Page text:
While in Ushuaia, I stayed at the Malinas Hostal and was very happy with it. The price was $35 US per night (November,2003).

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August 29, 2008

Phototrap: Infrared Camera Trigger

Filed under: Birds,Photography Tips — Tags: , , — Harold Stiver @ 7:50 am

Mourning Dove

I have visualized the above image for quite a while, a Mourning Dove coming in to land with it’s long tail feathers spread, the white diamonds flashing. When I picked up a Phototrap Infrared Triggering system from Arizona Inventor Bill Forbes, my first project was to try to get this shot. The device works by sending out an infrared signal which is detected by a sensor. This triggers the camera, and it can be set to fire when the signal is joined or interrupted. Since I had plenty of Mourning Doves coming to my backyard feeders, I could work on it right away. Setting up the equipment turned out to be easy but working out the details of getting good images turned out to be a lot of trial and error but a very enjoyable experience.

Some of the problems that needed to be solved where as follows:

1. Where to set the sensor and in what triggering mode? I set up the sensor about 1.3 m. (45″) in front of the feeder and about 0.5 m. (18″) below it. It was set with the source and detector together facing up, and would trigger when the sensor received the signal reflected when the subject intervened. In this way, it was completely clear of the camera framing. The black rubber tub inverted under the sensor is to stop the squirrels from using it as a springboard into the feeder.

2. How to corral the subjects in to a more or less predictable flight path to the feeder? The feeder was closed off on three sides. I watched which way the birds approached the open side and placed the sensor on the most common path. This was certainly hit or miss, but even a low level of “hits” was fine for this project.

3. How far away to set the camera? This turned out to be one of the more important items. At first I set up much to close, but finally settled on about 6m. (20′). This allowed a greater depth of field compared to a close shot, and therefore gave me room for a greater shutter speed.

4. What camera settings to use? It became clear right away that a high shutter speed was critical,and was in the region of 1/2000-2500 sec. minimum. This was because there was no ability to pan a moving subject and also the subjects would make a very fast wing movement as they came in to land. You can see in the image below, that even at 1/2000 sec, there is some wing blur on the tips. I therefore set the camera in TV mode with a shutter speed of 1/2000 sec. ( or rarely faster if it was bright enough). Most lighting conditions available allowed for f/7.1 at ISO400.

Mourning Dove

5. What lens and flash settings to use? I ended up using a 200mm lens on my Canon 40d, which of course was pre-focused manually. The 550e flash was set at High-sync ETTL at -2/3 and a Better Beamer was used. This provided reasonable fill light.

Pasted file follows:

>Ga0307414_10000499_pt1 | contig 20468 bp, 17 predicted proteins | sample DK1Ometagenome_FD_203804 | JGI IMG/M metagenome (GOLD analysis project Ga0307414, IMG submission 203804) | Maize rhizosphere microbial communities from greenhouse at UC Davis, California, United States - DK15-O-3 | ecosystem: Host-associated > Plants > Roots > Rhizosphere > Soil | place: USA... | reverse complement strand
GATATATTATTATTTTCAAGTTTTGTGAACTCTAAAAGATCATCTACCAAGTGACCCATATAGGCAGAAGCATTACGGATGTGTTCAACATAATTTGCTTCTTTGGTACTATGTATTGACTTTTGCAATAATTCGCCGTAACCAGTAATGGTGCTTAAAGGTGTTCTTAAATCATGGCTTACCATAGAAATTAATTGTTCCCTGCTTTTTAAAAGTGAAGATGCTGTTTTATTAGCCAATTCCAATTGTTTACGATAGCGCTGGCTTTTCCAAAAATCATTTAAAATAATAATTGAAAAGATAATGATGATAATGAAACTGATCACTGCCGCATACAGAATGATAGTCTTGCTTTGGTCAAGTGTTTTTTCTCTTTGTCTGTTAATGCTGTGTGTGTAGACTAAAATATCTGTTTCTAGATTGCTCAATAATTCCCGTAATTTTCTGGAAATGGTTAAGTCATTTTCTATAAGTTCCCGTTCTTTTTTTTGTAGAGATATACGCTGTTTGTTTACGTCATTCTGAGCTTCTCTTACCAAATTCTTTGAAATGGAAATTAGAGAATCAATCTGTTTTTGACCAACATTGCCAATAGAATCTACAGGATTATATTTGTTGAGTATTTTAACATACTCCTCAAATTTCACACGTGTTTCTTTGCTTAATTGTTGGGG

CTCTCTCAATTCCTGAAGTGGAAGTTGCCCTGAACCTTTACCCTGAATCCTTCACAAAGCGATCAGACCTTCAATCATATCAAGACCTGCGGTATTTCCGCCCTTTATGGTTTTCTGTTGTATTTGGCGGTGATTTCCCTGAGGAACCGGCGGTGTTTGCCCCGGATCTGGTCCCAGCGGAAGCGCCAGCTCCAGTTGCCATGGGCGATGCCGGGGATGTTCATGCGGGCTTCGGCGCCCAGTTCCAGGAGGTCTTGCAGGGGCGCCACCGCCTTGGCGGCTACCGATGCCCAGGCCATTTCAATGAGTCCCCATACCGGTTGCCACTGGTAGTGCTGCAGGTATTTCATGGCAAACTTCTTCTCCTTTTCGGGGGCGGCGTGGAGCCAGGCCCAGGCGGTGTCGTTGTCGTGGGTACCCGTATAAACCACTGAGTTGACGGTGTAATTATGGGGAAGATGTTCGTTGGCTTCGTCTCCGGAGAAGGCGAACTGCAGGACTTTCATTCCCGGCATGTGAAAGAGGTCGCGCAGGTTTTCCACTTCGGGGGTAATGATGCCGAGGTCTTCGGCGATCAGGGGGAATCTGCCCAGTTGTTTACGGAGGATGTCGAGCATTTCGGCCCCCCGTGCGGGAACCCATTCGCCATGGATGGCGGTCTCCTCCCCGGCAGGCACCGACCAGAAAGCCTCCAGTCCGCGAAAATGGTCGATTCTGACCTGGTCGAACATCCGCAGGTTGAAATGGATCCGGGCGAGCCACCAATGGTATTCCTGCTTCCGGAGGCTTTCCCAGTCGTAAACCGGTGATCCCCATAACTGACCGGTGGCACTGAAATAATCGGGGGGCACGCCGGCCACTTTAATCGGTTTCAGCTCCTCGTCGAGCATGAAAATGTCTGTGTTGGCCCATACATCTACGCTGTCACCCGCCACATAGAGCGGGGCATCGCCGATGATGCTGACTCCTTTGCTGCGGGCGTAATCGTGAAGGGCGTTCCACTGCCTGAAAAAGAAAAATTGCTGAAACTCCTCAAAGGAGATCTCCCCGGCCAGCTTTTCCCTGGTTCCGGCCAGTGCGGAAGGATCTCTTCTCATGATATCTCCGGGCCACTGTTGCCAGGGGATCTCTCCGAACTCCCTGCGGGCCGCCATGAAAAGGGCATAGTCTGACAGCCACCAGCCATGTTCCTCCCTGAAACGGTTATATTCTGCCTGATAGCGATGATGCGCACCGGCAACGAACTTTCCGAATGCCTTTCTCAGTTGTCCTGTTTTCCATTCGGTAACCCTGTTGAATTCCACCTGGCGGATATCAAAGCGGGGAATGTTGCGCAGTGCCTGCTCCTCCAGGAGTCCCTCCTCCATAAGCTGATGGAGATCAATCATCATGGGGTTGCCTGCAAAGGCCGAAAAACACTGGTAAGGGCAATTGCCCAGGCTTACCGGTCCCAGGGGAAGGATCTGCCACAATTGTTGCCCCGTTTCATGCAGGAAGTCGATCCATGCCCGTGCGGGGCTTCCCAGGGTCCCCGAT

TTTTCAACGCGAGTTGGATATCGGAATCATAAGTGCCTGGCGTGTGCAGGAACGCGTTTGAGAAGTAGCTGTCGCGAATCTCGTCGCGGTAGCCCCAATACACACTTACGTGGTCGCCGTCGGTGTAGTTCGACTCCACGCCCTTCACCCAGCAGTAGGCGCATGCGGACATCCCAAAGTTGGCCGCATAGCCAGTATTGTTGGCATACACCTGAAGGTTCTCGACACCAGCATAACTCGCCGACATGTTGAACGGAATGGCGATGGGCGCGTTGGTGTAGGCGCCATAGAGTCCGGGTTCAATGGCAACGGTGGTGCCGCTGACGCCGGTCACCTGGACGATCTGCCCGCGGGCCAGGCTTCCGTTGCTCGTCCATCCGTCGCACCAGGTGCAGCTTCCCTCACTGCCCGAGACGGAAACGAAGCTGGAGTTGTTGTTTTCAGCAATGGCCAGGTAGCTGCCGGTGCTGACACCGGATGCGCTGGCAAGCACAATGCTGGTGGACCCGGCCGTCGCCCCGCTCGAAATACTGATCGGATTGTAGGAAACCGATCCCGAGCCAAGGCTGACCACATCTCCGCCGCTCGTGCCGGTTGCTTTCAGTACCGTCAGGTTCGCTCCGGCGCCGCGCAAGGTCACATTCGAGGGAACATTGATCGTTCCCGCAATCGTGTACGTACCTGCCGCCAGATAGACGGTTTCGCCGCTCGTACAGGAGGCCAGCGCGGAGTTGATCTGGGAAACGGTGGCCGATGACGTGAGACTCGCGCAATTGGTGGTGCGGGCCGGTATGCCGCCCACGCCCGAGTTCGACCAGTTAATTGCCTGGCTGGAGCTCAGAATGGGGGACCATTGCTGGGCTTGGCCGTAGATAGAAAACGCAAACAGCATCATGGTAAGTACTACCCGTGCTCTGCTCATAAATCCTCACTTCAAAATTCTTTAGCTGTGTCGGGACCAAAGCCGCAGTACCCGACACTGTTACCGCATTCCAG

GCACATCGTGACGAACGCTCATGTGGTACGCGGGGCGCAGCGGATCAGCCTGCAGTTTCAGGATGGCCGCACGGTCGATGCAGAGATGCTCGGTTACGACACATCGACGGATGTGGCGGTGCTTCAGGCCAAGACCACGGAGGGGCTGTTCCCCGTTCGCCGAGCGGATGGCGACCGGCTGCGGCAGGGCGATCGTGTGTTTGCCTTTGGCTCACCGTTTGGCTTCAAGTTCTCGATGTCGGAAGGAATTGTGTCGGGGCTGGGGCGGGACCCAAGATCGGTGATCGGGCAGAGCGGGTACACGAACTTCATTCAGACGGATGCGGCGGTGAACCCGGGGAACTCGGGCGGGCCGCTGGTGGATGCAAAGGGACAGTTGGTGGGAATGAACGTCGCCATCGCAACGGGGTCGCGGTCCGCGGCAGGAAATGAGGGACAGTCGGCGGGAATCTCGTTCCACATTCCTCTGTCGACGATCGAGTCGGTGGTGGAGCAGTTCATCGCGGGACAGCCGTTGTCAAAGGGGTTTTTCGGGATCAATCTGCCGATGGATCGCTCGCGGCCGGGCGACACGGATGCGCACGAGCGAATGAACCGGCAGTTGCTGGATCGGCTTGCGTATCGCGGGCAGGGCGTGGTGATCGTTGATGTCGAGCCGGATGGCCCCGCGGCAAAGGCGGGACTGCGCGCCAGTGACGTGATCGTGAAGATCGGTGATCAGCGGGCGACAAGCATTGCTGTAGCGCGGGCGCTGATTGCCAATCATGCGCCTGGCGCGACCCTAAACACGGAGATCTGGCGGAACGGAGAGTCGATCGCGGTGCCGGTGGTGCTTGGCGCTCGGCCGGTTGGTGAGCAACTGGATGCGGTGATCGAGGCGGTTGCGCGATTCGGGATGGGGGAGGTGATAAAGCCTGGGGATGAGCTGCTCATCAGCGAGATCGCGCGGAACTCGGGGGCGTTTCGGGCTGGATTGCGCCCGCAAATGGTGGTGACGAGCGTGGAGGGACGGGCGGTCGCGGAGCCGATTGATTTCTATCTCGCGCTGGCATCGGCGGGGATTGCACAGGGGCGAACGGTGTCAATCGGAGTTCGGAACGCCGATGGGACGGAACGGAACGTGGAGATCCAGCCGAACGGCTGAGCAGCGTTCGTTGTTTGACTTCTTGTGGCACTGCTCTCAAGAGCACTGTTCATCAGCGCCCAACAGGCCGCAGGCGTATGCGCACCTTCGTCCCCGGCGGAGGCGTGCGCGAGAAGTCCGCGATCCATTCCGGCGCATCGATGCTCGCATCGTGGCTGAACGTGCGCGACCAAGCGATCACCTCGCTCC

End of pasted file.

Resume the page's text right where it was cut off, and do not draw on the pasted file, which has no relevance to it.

6. Where to frame the shot in relation to the sensor and feeder, where to focus on, and how far to lead the subject? I wanted to obtain a full frame shot and expected that a great number of shots would be wasted by clipped parts. I set the framing so that it bottom was slightly below the floor of the feeder (Based on my observation of how this species flew in) and one side of the frame just about where the sensor would trigger. Of course there are many ways of working out a problem like this but this is what I came up with. After fine tuning, I can leave this set up for the morning of about 4 hours and expect to get 5-10 good images of various species. This is a very low percent of the number taken, perhaps 5%, but its all digital.

Mourning Dove

 

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August 24, 2008

Birding Costanera Sur: Buenos Aries, Argentina

Filed under: Argentina,Birds — Tags: , — Harold Stiver @ 7:00 am
White-tufted Grebe

White-tufted Grebe

Buenos Aries, a huge modern city, is blessed with a wonderful nature reserve within walking distance of the downtown hotels, the Costanera Sur Ecological Reserve. The reserve itself is made great use of by the people of the city, and due to the constant human traffic, the wildlife has become accustomed to people and will frequently allow a close approach.

In November, the reserve opens at 8 AM, but if you wanted to get an early start, you can easily fill a few productive hours walking along the canals in front.The Rail family is well represented with Common Moorhen, White-winged, Red-gartered and Red-fronted Coots, Spot-flanked Gallinule,as well as Gray-necked Wood-Rail, Giant Wood-Rail, and Plumbeous Rail.

Yellow-winged Blackbird, Limpkin, White-faced and Green Ibis can also be found in the reedy portion. Brown-hooded Gull are abundant as well as Gray-headed and the occasional Olrug’s. Wattled Jacana are very tame, almost walking on the feet of passersby. Across the road, you should find Guira Cuckoo, Picazurro Pigeon , and Eared and Picui Ground-Dove, along with the squawk of Monk Parakeets. Rufous Hornero were very common. Spotting a Southern Screamer on a small island was a treat.

Green-barred Woodpecker

Green-barred Woodpecker

As you go in the main entrance of the park, look for Green Kingfisher along the water’s edge. The roadside trees also contain Rufous-bellied and Creamy-bellied Thrushes, and White-eyed Parakeet. Screaming, ShinyBay-winged Cowbirds can be found, and Rufous-collared Sparrow are very common. You might also expect Black-and-chestnut and Black-and-rufous Warbling-Finch. Solitary Cacique and and Hooded Siskin were found in the shrubs.